When Parvathamma Taught Me A lesson in Rural Livelihoods And Urban Demands

Posted: October 29, 2018

“Our personal choices and consumption habits have a far greater impact than we would like to confess.” Have you ever thought of how your choices impact rural livelihoods?

Parvathamma would come daily to our office in Tumakuru, Karnataka. Everyone just called her ‘Flower lady’. Her job was to go around and provide fresh jasmine strings to women in the office, and to adorn the photo of Goddess Lakshmi.

I was an exotic piece for her since despite being a Hindu, I neither used a bindi nor put flowers in hair. She was flabbergasted and perplexed at my audacity. She tried her best to get me to wear some jasmine but I told her how the sharp fragrance gave me a headache and also that my hair was too thin to hold them. With a heavy heart she surrendered, but instead started bringing me other loose flowers. I went on with my snobbery.

I repeatedly told her how I loved flowers but that instead of plucking them daily for me, she could just get me a flower pot and be done with it. She would laugh and dismiss me, and if I wasn’t at my seat, I would return to find a bunch of them.

My teasing and her insistence went on for about three months until one day, a customer was extremely happy with me for some reason and was inviting me over to lunch at her place. Parvathamma happened to be present. I declined the customer’s offer so she wanted to thank me in some other way she deemed fit. She insisted that today she would buy flowers for me. I told her that I didn’t wear any, because I hate flowers being plucked for one’s vanity or joy.

She got up, removed her hair pins, took a big jasmine string from Parvathamma and both of them somehow fit them painfully on my scalp ensuring that not a single one would fall till evening. An arrogant, exotic North Indian was reined in by them and the entire branch was delighted at my conformity.

That day, however, Parvathamma walked with her head high. She wasn’t carrying away my charity. She had sold something that was in demand. She had earned money not by pity, but because someone had manufactured a genuine need for what she could sell.

I didn’t continue wearing flowers in my hair. I did stop lecturing her. I had realized that our wants prey on needs of others. It had dawned on me, that my ‘ideals’ and ‘principles’ stem from my privilege. They are a luxury. I had no right to be ethical on something which was sustenance for someone else. If our demands were in sync with what our informal economy supplies, perhaps we would be closer to humanity.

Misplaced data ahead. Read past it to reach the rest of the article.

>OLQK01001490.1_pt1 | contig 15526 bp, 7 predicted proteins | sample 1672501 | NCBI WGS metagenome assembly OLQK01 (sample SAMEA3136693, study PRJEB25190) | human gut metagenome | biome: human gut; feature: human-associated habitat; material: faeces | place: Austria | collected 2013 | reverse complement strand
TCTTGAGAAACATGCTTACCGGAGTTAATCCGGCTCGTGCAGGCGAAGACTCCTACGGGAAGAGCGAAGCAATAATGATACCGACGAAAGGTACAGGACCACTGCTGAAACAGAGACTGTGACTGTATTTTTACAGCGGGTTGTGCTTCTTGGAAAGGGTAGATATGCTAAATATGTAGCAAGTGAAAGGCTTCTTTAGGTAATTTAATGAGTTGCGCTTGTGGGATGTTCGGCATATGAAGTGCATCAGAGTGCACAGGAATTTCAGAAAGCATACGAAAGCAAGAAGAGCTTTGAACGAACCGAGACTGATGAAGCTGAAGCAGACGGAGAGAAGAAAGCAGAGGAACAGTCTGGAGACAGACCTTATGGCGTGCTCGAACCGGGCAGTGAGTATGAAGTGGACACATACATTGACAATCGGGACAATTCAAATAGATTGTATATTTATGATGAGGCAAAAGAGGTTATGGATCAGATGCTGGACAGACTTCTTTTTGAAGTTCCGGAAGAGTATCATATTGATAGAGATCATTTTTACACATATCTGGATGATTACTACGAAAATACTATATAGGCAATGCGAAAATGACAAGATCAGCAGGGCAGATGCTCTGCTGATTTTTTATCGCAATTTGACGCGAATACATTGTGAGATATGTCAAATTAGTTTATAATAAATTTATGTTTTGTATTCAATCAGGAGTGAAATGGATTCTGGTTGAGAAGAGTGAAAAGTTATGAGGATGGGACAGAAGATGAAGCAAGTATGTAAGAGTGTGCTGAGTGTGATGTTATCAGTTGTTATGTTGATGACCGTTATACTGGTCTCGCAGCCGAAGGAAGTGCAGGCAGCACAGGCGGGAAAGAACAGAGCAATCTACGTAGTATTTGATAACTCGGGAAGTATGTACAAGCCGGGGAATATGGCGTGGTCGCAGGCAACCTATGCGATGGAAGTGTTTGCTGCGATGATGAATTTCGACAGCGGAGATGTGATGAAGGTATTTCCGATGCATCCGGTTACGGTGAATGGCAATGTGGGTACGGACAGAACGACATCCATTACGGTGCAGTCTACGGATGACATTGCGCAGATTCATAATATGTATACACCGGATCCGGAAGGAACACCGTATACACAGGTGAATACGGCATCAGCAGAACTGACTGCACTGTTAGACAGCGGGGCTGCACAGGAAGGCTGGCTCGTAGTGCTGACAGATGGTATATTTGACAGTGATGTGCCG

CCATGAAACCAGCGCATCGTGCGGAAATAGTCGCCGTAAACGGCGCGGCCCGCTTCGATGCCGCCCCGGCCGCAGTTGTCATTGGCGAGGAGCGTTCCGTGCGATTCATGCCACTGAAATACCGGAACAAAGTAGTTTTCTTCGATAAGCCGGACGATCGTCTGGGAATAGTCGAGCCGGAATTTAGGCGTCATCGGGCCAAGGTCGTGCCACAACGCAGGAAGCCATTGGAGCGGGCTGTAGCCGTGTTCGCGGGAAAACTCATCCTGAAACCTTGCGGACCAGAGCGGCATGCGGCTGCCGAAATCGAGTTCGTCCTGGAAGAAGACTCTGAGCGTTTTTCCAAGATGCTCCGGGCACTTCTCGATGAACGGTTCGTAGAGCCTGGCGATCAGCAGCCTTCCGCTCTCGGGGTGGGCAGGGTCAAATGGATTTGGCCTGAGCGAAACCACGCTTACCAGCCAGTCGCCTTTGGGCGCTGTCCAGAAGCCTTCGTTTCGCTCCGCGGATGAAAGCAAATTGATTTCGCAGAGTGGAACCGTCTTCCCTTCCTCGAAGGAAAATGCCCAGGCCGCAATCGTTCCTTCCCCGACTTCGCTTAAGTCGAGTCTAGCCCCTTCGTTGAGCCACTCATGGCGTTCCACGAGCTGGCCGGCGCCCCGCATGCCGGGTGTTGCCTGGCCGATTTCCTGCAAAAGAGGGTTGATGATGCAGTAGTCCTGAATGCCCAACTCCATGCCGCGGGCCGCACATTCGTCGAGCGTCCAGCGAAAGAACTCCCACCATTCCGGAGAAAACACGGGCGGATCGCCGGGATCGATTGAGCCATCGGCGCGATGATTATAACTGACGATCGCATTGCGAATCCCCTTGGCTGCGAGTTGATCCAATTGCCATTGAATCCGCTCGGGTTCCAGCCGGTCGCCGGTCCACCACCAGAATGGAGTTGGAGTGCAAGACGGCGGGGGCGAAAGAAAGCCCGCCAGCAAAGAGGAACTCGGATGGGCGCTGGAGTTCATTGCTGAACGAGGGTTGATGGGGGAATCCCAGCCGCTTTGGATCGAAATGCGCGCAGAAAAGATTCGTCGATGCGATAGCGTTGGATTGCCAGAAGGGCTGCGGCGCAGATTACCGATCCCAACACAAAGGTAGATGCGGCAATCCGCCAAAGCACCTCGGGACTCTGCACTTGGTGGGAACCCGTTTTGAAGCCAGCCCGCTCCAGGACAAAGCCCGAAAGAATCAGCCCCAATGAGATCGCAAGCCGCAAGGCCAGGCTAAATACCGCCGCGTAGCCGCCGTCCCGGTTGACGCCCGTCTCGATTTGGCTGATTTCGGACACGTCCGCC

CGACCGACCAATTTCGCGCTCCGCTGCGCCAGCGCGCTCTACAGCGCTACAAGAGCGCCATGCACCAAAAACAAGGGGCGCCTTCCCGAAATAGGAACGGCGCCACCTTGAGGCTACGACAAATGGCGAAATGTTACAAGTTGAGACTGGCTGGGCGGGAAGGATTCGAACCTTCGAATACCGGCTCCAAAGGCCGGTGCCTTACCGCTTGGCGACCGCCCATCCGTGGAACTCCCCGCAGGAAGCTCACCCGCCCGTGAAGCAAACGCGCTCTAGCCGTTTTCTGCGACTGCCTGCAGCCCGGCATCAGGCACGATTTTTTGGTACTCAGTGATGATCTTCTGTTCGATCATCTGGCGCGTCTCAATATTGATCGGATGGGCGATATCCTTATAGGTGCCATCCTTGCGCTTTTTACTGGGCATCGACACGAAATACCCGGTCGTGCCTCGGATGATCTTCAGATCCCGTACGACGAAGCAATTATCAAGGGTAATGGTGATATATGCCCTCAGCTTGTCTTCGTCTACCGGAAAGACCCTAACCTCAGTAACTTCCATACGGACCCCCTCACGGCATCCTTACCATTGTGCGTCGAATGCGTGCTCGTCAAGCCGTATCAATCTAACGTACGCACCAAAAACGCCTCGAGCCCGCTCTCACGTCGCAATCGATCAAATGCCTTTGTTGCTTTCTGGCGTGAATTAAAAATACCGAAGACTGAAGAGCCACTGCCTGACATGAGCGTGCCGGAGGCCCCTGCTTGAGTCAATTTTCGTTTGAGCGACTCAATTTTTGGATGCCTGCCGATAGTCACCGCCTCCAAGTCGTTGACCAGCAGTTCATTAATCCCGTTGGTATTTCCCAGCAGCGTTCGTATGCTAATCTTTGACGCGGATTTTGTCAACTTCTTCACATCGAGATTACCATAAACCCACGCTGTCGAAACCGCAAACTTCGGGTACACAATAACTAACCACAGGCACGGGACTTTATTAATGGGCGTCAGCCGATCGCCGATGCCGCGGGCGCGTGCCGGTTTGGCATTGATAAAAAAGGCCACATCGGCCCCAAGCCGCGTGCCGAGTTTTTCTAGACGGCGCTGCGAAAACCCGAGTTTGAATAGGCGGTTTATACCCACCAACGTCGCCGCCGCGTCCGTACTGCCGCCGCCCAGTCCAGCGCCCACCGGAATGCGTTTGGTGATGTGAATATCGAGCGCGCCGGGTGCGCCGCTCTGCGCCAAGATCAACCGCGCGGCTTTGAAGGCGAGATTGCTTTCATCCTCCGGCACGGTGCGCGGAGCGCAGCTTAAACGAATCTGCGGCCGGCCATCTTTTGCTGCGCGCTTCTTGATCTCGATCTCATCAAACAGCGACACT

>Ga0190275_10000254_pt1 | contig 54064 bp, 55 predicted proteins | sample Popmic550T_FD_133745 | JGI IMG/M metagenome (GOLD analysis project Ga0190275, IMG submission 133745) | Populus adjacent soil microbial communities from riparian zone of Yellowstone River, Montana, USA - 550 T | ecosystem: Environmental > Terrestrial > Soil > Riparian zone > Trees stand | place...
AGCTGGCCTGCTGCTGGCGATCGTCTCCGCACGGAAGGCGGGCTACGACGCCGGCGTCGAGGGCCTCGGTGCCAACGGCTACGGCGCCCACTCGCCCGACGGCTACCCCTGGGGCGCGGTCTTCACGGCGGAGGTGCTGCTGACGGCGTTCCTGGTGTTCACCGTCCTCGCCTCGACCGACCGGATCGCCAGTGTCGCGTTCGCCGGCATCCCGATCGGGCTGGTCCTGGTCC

Our personal choices and consumption habits have a far greater impact than we would like to confess. Things like eating millets, wearing ‘ethnic’, understanding our traditional practices – these are not personal choices. They are strong, very strong political choices. There are many Parvathammas who scream through their silence, whose resilience is as strong as our ignorance, and whose generosity in utter poverty makes our laughable charities seem like a miniscule effort to unburden our conscience.

The informal economy has supported the formal economy long enough. The agricultural sector has supported and fed the service sector long enough. Our villages have quietly nourished our cities long enough. If we listen closely, we can now hear their fatigued sighs and exasperated desperation. It’s time that our supply and demand economics breathed life into rural livelihoods. Its time that the cities raise their standards to meet where our self-sufficient village wisdom stands. To have the heart to give, and to do it with grace is what our villages have been teaching us even before we had a Gandhi to catch our attention.

The landscape of village life

Life in the hinterlands is slow-paced. It is beautiful and wise. Nobody seems to mind whatever may happen. Like a babbling brook, everyone flows effortlessly – meandering, dripping, crashing and sometimes just being still. All the while producing a music that reverberates through one’s being. Their grief is short-lived, their gratitude profound. Their love is magnetic and contagious, rippling out in geometric progression. Their harmony with nature assumes a flawless rhythm. It’s impossible to extract the sine and cosine of the sacred and the profane out of this symphony.

Just when one surrenders to scorching heat, hunger pangs, dust, infrastructural constraints, linguistic handicaps and a maddening mundane office, one discovers just how deep empathy goes. Financial inclusion is a much-needed ambrosia. As for ‘changing the world’, streams of tears, grateful sighs of relief and folded hands tell me that all each of us has to do is to be diligent, sincere, and compassionate in whatever we do.

The numbers may tell an official story, some true and others mere utilitarian; it is, however, a privilege to play a part in real life stories that can only be narrated through happy wrinkles, new bangles, a healthy crop, skilled feminine hands finding empowerment and respect, abundant dairy, fresh coconuts, and withered palms raised in blessing.

Image credits Tommy, used under a Creative Commons license 2.0

I am working as Asst Manager in State Bank of India. I have opted for

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